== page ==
Friday, August 11, 2023


The art of film appreciation is, to paraphrase Fritz Lang’s classic sci-fi silent Metropolis, a handshake agreement between the heart and the mind. We can find much to intellectually assess about any given picture, but inevitably the heart takes over, too. Thus it is that I think Teenage Mutant Ninja Turtles: Mutant Mayhem is a good movie, but one for which my enthusiasm is muted. Whereas Meg 2: The Trench is a bad movie, and yet it’s one with which, I must admit, I had a certain amount of fun. It comes down to this. Mutant Mayhem, the umpteenth Ninja Turtles project, is a good version of a thing I’ve never much cared about, and for which my ceiling of potential enjoyment is apparently much lower than the average audience. Meg 2, on the other hand, is a giddily stupid sequel that never once thinks it’s doing anything else but serving creature feature silliness larded up with all sorts of cheap paperback thriller plotting. Neither movie asks to be taken seriously, which is all for the better. They’re flip sides of the same goofy coin: putting silly characters and sloppy monsters on the big screen for us to gawk at and laugh with and walk out reasonably pleased. I imagine anyone willingly buying a ticket and walking into a movie called Teenage Mutant Ninja Turtles: Mutant Mayhem or Meg 2: The Trench will find exactly what they hope to see there.

Ninja Turtles is an animated feature that redoes an origin story for the ubiquitous amphibious karate teens. It’s a formulaic superhero tale that twins a toxic ooze catalyst for both heroes and villains. The latter is Superfly, a clear nod to blaxploitation down to the rumbling, street-tough Ice Cube voice performance. He’s a mutant bug who rallies his slimy siblings to steal lab equipment with the goal of assembling a machine to wipe out mankind. Luckily, the pack of plucky adolescent kung-fu tortoises in the sewers below have decided to surface and think they should stop him. They’re a gangly, likable bunch—largely indistinguishable but bubbling over with authentic teenage awkwardness, slang, and bravado. Anyone even vaguely aware of kids programming over the past four decades will recognize the shape of their style—the headbands, the ninja weapons, the love of pizza, the rat father. (He’s Jackie Chan now, and gets some appropriate fight choreography to match.) There’s something comforting enough to the fresh coat of paint slapped on a sturdy, predictable plot engine. Never once is the outcome in doubt. Of course the turtles will discover their powers and live up to their potential, while the bad guys will be defeated in a slam-bang fight downtown, and bigger baddies will lurk in the shadows to be teased in a mid-credits scene. But at least it looks neat and the squeaky cracking turtle performances have a real teen energy going. It’s nice to see them animated with a Spider-Verse-style scragginess, down to the wiggly penmanship, expressive line work, and layered visual jokes. It has a rat-a-tat rambling to the dialogue, and sequences stuffed with quick-witted gags and gooey sentimental heart you’d expect from a collaboration between Seth Rogen and a co-director on Mitchells vs the Machines. This might be as good as these turtle movies get.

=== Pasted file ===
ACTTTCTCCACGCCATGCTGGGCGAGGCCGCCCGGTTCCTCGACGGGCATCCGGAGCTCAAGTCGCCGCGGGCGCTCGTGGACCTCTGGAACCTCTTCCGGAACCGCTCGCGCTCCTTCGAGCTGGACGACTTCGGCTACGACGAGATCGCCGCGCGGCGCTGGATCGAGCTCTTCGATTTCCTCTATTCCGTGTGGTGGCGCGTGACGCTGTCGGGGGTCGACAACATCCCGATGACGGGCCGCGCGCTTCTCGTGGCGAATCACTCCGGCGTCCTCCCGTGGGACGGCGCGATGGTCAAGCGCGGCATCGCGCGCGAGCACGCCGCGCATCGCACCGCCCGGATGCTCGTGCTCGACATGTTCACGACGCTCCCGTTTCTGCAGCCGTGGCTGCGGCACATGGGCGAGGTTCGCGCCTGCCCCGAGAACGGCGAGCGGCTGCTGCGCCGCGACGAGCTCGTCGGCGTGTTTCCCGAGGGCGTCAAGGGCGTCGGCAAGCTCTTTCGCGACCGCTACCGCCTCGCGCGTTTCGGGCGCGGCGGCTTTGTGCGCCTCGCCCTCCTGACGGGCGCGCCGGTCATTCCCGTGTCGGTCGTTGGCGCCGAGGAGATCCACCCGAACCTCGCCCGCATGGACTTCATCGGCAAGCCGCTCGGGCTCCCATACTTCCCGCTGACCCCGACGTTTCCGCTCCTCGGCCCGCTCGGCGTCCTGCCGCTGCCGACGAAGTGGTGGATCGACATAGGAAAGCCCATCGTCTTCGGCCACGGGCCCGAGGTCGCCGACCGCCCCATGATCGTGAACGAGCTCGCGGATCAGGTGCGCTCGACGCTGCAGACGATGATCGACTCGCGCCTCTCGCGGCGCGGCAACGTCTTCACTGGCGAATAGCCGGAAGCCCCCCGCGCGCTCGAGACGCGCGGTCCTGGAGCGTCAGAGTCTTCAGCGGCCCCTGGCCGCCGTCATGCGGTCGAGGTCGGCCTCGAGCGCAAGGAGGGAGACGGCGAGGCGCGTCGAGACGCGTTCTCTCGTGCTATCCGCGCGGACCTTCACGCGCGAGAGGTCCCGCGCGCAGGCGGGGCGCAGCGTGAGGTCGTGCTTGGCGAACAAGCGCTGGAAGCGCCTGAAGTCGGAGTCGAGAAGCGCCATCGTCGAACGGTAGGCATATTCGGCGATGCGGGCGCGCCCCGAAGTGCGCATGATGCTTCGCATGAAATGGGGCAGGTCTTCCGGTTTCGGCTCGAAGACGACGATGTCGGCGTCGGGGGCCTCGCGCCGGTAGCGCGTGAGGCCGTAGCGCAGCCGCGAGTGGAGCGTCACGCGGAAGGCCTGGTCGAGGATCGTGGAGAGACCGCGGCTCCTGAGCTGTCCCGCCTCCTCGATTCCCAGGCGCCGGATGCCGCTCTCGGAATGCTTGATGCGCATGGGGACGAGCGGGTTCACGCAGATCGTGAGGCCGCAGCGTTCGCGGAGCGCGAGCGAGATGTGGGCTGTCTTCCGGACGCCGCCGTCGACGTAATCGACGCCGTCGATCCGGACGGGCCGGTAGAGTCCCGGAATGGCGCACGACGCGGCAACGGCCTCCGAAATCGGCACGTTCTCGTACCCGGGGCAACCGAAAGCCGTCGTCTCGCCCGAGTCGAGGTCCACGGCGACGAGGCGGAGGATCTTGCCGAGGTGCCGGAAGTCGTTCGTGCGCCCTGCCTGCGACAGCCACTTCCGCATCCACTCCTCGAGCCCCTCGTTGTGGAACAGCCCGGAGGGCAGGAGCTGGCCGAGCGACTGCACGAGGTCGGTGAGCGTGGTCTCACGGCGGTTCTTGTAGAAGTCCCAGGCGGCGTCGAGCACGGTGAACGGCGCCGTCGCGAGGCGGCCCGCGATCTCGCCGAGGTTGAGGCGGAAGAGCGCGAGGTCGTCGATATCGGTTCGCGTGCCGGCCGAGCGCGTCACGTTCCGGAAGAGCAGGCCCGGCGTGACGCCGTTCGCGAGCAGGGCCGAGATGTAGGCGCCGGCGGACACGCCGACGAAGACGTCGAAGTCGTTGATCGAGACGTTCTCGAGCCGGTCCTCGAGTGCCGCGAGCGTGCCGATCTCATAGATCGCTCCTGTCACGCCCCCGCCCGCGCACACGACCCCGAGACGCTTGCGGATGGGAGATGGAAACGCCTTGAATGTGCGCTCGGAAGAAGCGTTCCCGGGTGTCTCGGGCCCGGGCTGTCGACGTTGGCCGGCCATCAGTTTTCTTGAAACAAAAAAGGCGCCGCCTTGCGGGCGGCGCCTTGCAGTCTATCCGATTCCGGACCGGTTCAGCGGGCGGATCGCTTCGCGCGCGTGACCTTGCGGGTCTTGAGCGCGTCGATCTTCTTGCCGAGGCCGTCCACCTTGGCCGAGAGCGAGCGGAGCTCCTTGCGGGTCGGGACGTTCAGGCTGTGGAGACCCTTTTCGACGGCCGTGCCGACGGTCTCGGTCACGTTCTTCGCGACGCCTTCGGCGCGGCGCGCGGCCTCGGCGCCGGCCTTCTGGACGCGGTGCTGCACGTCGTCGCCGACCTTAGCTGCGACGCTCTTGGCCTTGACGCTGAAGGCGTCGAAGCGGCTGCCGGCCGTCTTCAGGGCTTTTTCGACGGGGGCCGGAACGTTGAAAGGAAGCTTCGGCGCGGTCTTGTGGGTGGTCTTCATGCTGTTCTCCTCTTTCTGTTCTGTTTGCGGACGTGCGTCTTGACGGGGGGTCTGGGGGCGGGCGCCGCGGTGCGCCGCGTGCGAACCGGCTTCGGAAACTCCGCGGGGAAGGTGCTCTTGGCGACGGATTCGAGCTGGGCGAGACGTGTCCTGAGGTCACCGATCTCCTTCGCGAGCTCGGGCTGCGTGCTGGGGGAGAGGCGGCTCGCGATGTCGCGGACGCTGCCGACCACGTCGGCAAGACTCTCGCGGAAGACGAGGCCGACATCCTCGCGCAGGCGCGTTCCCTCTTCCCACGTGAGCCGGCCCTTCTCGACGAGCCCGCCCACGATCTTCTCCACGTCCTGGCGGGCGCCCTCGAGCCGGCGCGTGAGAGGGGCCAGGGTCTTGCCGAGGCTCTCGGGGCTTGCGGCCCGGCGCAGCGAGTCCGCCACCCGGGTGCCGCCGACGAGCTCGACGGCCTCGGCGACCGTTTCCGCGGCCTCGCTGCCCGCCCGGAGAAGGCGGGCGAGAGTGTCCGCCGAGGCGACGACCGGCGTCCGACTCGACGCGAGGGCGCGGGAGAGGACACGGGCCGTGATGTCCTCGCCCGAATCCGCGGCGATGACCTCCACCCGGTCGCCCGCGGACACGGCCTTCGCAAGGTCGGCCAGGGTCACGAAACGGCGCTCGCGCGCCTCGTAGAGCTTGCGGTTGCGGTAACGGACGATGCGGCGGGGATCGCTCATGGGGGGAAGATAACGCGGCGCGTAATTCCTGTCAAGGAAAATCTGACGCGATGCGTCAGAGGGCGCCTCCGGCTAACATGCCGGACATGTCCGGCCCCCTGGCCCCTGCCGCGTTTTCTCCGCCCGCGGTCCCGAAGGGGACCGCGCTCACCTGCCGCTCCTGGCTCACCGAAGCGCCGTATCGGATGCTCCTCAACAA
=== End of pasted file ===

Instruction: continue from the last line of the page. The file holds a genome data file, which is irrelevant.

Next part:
Meg 2
is objectively worse, but I sure didn’t mind it in the moment. Imagine a simpler, dumber Deep Blue Sea and you’re onto something. Jason Statham returns to outwit enormous prehistoric sharks that’ve eluded capture at a scientific outpost meant to contain them. There’s a slog of exposition up top, a lot of soggy business about an ensemble trapped in dive suits on the ocean floor in the middle, and then a chomping spectacle at a beach resort that ends things on a toothy grin. Along the way we get gun-toting villains with a duplicitous boss out of a bad Michael Crichton rip-off, as well as a tentacled deep-sea beastie and eel-like lizard things slithering around making extra variables for the sustained climactic action. I could describe all the flimsy characters and simple interpersonal dynamics and cheap attempts at emotional investment. But really all the movie has going for it is a brisk pace and a willingness to just go for it. The director is Ben Wheatley, who usually does unsatisfying indie horror movies—though his best was winking feature-length shoot-out Free Fire, and his worst was a dismal, instantly-forgotten remake of Hitchcock’s Rebecca for Netflix. Here he gets a chance to make a studio budget (boosted by an international co-production with Chinese backers and actors) colorful and bright and dripping in off-screen PG-13 gore. It’s so stupidly diverting I only wished it was even stupider. A little extra excess—and yes, I’m really saying a movie culminating in Statham stabbing a prehistoric jumbo-shark through the mouth with a broken-off helicopter propeller should be more excessive—could’ve made Meg 2 a classic of its kind. It’ll have to settle for agreeably crummy B-minus movie status instead.

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